University of Nebraska-Lincoln students interested in undergraduate research can learn about different opportunities in just minutes at UCARE’s RED Talk event.
The event, which is from 7 to 8:30 p.m.on Tuesday, Nov. 5, will feature five eight-minute presentations by undergraduate students who are engaged in research or creative activity projects on campus. The presentations will be held in the Adele Hall Learning Commons near the Dunkin’ Donuts.
According to UCARE ambassador and RED Talk co-host Ian McCue, the event is coordinated by the director of undergraduate research Justina Clark and put together with the help of UCARE ambassadors.
“We give students the flexibility and freedom to share about their research and how they came to get involved in their project, however they find the most appropriate for their project and field,” Clark said in an email.
Several UNL students will present at the event. Jordan Wong will help listeners understand the success of the UNL Speech and Debate team. Matthew Chen will discuss the health of the Niobrara River in relation to human trafficking directly on the water. Alicia Li Han Chan will talk about doing research abroad and working with a microbe isolated from soils. Paula Evans will also give a presentation over tracing metabolites through nuclear magnetic resonance.
Additionally, a team made up of UNL students Benjamin Downing, Rachel Stein and BeKa Leuschen will discuss using CRISPR/Cas9, which is used for genome editing, to gain a better understanding of how plants like cereal crops interact with viruses.
“The audience always walks away with a new understanding and appreciation for an area of research they may not have known anything about previously,” Clark said.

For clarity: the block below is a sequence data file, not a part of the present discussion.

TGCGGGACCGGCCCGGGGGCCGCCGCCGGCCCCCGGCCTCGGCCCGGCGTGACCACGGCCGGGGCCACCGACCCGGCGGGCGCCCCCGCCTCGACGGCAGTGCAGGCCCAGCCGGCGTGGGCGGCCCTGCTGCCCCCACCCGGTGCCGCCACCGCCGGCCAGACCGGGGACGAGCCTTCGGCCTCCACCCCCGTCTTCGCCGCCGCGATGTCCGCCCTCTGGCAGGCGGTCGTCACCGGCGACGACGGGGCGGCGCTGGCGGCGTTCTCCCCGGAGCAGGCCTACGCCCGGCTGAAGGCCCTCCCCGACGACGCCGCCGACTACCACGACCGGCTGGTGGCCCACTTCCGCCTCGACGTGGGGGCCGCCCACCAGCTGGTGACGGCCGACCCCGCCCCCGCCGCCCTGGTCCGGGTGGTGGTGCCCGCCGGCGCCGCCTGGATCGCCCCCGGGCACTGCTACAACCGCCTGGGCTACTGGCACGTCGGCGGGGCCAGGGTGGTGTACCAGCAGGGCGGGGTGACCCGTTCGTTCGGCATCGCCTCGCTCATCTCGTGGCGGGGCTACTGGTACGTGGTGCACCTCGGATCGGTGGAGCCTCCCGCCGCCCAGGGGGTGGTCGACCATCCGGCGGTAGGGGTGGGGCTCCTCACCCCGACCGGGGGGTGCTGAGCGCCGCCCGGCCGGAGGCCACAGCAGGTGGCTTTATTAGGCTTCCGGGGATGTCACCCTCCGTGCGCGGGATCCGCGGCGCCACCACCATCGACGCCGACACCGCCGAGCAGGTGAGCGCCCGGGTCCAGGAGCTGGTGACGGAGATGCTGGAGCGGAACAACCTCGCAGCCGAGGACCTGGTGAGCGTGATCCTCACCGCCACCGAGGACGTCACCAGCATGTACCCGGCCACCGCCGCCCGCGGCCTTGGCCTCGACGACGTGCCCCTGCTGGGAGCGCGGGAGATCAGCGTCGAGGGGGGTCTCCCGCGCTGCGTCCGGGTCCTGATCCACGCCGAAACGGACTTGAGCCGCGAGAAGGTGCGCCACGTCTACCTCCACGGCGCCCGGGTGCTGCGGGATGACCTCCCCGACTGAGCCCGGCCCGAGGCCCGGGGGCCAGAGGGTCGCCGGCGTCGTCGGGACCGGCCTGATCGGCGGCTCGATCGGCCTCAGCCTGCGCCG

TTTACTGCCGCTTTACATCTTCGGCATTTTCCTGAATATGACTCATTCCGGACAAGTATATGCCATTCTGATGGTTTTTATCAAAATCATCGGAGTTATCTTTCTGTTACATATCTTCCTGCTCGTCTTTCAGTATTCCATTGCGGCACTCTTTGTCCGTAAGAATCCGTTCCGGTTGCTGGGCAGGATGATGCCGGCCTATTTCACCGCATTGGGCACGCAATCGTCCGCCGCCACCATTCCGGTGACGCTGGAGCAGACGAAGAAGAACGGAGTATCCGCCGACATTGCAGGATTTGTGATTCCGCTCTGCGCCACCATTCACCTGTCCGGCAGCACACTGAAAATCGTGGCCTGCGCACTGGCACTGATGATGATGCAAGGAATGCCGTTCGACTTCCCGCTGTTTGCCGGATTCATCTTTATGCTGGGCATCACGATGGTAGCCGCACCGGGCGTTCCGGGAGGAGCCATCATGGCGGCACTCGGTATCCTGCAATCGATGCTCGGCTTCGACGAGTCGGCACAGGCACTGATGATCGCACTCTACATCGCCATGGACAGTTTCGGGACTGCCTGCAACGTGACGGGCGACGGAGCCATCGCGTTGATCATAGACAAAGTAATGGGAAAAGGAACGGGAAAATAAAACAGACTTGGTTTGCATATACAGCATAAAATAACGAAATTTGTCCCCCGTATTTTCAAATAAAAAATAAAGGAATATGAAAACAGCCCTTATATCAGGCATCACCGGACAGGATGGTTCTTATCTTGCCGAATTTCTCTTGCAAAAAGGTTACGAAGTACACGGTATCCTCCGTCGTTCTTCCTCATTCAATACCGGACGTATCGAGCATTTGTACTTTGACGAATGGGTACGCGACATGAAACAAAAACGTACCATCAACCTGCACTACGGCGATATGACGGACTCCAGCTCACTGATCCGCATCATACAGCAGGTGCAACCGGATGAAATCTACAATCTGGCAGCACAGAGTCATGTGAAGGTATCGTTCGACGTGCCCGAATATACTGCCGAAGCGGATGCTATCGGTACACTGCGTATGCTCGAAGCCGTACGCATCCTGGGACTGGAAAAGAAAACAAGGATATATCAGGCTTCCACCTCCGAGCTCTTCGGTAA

The event is open to all, but, according to Clark, those who are interested in getting involved in research are especially encouraged to attend because they will see how much a student can learn over the course of a year in research.
“A student can start off with no experience or knowledge and in one year be ready to share their work with an audience of peers,” Clark said.
Additionally, McCue said it can help professors become more familiar with undergraduate research and how to get started with it.
“I think it’d be really good for professors and researchers to come see what these kids do and then post a position that they’d want on the UCARE website,” McCue said.
The presentations can provide inspiration and insights to those interested in research and help reduce any apprehension about getting involved in a UCARE project, according to McCue.
“By hearing other students’ presentations, our audience can hear what resonated or excited them in a research presentation and can adapt or incorporate those techniques into their own presentations,” Clark said.
According to Clark, the event began in 2017 in response to student requests for more opportunities to share their research and hear about other research opportunities.
“It has been a great opportunity for students to practice presentations before going to a conference, or to just share their passion and knowledge with a wider audience,” she said.
As a returning RED Talk host, McCue said he loves watching the presentations.
“I love asking questions,” he said. “And it’s really cool to see what other people do.”
Clark said the aspect she looks forward to most about the talks is seeing the way students are able to go from knowing little to nothing about a topic to being able to present on it for eight minutes and answer the audience’s questions.
“I see the students’ growth in their knowledge, skills and self-confidence,” she said. “That excites me more than anything else.”